Eastern Equatoria parliament goes on 3 months recess
The Eastern Equatoria State Legislative Assembly on Wednesday went on a three months recess after holding 36 ordinary and 12 extraordinary sittings in its first session.
In the last three months, the state assembly amended and passed the Conduct of Business Regulations Act and severally deliberated on matters of insecurity including most recently that in Magwi County. The house also rejected the reduction of examination centers by the national education ministry.
Speaking during the closing of the assembly, Speaker Severino Maira Janus, faulted the state finance minister for failing to present the financial statements for the 2021/2022 fiscal year in spite of demands from the house and said they expect better in the next session.
“We recommend that the state ministers prepare and present the policy frameworks for the year 2022/2023 during the beginning of the second session,” he said. “Consequently, we expect the 2022/2023 fiscal year budget to be presented immediately when the second session commences as we equally hope the outfit allowances will be ready by the time we return to resume the second session, including emoluments.”
Speaker Maira said that the parliament resolved to purchase vehicles for the constitutional post holders and hoped that the state government will in the near future buy cars for the chairpersons of the assembly’s standing specialized committees and their deputies.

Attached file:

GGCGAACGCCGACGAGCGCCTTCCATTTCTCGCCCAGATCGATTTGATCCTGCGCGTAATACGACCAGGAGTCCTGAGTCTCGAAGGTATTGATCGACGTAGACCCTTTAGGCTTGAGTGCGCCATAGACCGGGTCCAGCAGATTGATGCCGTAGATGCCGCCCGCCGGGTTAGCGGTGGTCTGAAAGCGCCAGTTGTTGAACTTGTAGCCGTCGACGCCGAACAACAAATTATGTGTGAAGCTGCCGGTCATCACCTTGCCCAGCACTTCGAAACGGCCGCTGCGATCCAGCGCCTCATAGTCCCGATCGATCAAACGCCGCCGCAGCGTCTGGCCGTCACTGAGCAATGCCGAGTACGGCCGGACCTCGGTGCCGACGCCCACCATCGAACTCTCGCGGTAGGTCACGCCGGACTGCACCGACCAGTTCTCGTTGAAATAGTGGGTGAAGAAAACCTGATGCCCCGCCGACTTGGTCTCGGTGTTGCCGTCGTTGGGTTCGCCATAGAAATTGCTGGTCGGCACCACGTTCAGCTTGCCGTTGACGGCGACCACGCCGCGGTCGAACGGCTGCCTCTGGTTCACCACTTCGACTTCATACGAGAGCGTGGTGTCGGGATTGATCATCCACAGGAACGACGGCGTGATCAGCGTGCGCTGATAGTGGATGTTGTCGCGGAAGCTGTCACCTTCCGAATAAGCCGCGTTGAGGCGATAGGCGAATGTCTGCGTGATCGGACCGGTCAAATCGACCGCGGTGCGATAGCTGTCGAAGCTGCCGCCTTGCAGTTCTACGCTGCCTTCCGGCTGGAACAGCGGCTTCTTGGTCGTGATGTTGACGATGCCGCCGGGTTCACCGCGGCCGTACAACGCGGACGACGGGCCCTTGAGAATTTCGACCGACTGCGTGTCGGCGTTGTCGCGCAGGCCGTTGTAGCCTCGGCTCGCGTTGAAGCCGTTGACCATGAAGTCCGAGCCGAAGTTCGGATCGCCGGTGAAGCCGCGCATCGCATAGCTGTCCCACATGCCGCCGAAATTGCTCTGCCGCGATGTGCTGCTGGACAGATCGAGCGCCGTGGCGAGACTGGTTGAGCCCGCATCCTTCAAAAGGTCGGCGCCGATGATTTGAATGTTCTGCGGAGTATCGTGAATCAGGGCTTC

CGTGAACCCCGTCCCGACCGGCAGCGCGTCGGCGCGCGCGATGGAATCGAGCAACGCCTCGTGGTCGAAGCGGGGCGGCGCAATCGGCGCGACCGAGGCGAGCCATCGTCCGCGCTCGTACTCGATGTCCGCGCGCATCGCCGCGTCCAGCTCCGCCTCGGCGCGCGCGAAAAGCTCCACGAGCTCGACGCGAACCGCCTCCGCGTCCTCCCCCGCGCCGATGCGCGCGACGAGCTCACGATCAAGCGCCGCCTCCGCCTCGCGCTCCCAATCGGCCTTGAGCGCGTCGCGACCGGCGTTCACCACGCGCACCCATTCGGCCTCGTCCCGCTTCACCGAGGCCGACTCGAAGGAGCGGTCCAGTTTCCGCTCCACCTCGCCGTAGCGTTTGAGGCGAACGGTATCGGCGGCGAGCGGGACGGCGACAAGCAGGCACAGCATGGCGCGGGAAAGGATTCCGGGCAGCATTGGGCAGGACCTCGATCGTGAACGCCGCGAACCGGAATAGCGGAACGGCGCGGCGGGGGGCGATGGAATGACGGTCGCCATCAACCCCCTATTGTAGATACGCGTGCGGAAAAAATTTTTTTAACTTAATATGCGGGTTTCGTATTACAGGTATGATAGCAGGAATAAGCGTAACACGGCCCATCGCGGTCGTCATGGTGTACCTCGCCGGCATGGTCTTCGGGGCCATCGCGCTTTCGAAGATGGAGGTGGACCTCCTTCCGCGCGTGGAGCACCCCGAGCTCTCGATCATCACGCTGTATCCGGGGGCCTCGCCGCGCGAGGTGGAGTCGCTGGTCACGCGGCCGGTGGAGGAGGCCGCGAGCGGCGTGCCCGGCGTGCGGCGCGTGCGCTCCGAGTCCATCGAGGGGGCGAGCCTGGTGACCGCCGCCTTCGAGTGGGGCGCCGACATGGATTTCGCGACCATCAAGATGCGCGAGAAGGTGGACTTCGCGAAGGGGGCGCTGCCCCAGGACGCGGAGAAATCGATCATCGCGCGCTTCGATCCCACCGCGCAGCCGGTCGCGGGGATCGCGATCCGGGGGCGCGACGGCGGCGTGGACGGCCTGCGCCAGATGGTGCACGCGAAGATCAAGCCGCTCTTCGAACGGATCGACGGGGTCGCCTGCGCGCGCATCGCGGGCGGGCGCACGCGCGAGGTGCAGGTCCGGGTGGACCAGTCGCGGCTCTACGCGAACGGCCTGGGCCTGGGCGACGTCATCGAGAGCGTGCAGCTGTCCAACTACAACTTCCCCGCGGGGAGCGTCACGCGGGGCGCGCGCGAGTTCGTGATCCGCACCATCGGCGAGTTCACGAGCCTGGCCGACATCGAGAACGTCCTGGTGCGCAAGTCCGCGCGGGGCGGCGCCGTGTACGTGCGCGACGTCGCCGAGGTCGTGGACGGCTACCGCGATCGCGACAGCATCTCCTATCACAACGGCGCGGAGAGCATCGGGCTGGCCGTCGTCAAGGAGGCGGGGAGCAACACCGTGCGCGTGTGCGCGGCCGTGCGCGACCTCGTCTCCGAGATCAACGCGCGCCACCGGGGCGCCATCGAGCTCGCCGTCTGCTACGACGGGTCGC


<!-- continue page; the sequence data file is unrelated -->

For his part, Governor Louis Lobong urged the parliamentarians to work collaboratively despite being from disparate parties.
“You come from different political parties in this unity government and you must work together as a united team to serve the people of Eastern Equatoria State,” Lobong said. “I have on many occasions stated that your contract with the people of Eastern Equatoria State will always remain, but your contract with the political parties may be temporary. You may decide to leave your political party at any time as it has happened with many before.”
The governor emphasized the need to dialogue for sustainable peace and urged the people to work hard rather than wait for handouts.
“We must respect the sanctity of life and the dignity of our fellow humans. In conclusion, I call on all people of Eastern Equatoria to denounce laziness and embrace the culture of hard work in order to increase our local production,” Lobong advised. “We must stop depending on handouts from charitable organizations and we must embrace self-reliance and produce our own food.”
“Strong and sustainable economies are not built on foreign aid but rather by the hard work of citizens,” he concluded.
Paul Napwon Yonai, the SPLM member representing Kapoeta South said it was the role of the parliamentarians to go and preach peace and brief the people on what they did in the house.
“As members of parliament, our duty and function is to go and tell the people about the policies of the government and particularly the about the revitalized peace agreement,” he said. “We have deliberated and therefore we are going to our constituencies to brief the people about policies we discussed in this parliament.”
He advised his colleagues to go and find out how to mitigate the rampant cattle rustling and insecurity in the state.
“One of the major issues is insecurity in our counties. We have cattle raiding among the people in greater Kapoeta, Lopa/Lafon, Ikotos," he said. “There are also pockets of conflict and we would like members of parliament to go and find how to bring peace among our people."